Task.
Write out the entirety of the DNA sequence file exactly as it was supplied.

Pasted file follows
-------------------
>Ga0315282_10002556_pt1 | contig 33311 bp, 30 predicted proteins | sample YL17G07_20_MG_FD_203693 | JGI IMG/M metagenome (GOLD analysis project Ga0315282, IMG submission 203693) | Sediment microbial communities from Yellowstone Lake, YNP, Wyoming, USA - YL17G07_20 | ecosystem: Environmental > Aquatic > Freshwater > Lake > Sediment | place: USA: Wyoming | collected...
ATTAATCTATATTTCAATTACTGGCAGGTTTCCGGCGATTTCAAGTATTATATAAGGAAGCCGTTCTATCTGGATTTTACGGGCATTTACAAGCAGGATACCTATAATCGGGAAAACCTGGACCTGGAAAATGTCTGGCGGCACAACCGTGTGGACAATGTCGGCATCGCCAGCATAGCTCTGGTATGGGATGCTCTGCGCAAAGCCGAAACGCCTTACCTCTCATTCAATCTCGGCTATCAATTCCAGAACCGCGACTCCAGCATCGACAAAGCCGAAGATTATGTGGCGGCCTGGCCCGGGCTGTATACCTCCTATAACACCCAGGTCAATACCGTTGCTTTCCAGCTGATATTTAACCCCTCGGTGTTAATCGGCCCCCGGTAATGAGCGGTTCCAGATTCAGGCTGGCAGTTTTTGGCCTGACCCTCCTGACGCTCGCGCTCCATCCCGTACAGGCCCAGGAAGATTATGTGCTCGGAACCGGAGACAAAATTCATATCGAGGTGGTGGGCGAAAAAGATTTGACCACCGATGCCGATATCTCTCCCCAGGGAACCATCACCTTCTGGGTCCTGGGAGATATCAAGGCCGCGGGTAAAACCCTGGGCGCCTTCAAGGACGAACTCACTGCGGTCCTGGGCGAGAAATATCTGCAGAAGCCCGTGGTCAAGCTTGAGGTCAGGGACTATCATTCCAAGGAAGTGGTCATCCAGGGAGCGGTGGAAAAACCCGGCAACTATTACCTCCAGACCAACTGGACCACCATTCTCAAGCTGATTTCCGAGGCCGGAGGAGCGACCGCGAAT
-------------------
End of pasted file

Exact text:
>Ga0315282_10002556_pt1 | contig 33311 bp, 30 predicted proteins | sample YL17G07_20_MG_FD_203693 | JGI IMG/M metagenome (GOLD analysis project Ga0315282, IMG submission 203693) | Sediment microbial communities from Yellowstone Lake, YNP, Wyoming, USA - YL17G07_20 | ecosystem: Environmental > Aquatic > Freshwater > Lake > Sediment | place: USA: Wyoming | collected...
ATTAATCTATATTTCAATTACTGGCAGGTTTCCGGCGATTTCAAGTATTATATAAGGAAGCCGTTCTATCTGGATTTTACGGGCATTTACAAGCAGGATACCTATAATCGGGAAAACCTGGACCTGGAAAATGTCTGGCGGCACAACCGTGTGGACAATGTCGGCATCGCCAGCATAGCTCTGGTATGGGATGCTCTGCGCAAAGCCGAAACGCCTTACCTCTCATTCAATCTCGGCTATCAATTCCAGAACCGCGACTCCAGCATCGACAAAGCCGAAGATTATGTGGCGGCCTGGCCCGGGCTGTATACCTCCTATAACACCCAGGTCAATACCGTTGCTTTCCAGCTGATATTTAACCCCTCGGTGTTAATCGGCCCCCGGTAATGAGCGGTTCCAGATTCAGGCTGGCAGTTTTTGGCCTGACCCTCCTGACGCTCGCGCTCCATCCCGTACAGGCCCAGGAAGATTATGTGCTCGGAACCGGAGACAAAATTCATATCGAGGTGGTGGGCGAAAAAGATTTGACCACCGATGCCGATATCTCTCCCCAGGGAACCATCACCTTCTGGGTCCTGGGAGATATCAAGGCCGCGGGTAAAACCCTGGGCGCCTTCAAGGACGAACTCACTGCGGTCCTGGGCGAGAAATATCTGCAGAAGCCCGTGGTCAAGCTTGAGGTCAGGGACTATCATTCCAAGGAAGTGGTCATCCAGGGAGCGGTGGAAAAACCCGGCAACTATTACCTCCAGACCAACTGGACCACCATTCTCAAGCTGATTTCCGAGGCCGGAGGAGCGACCGCGAAT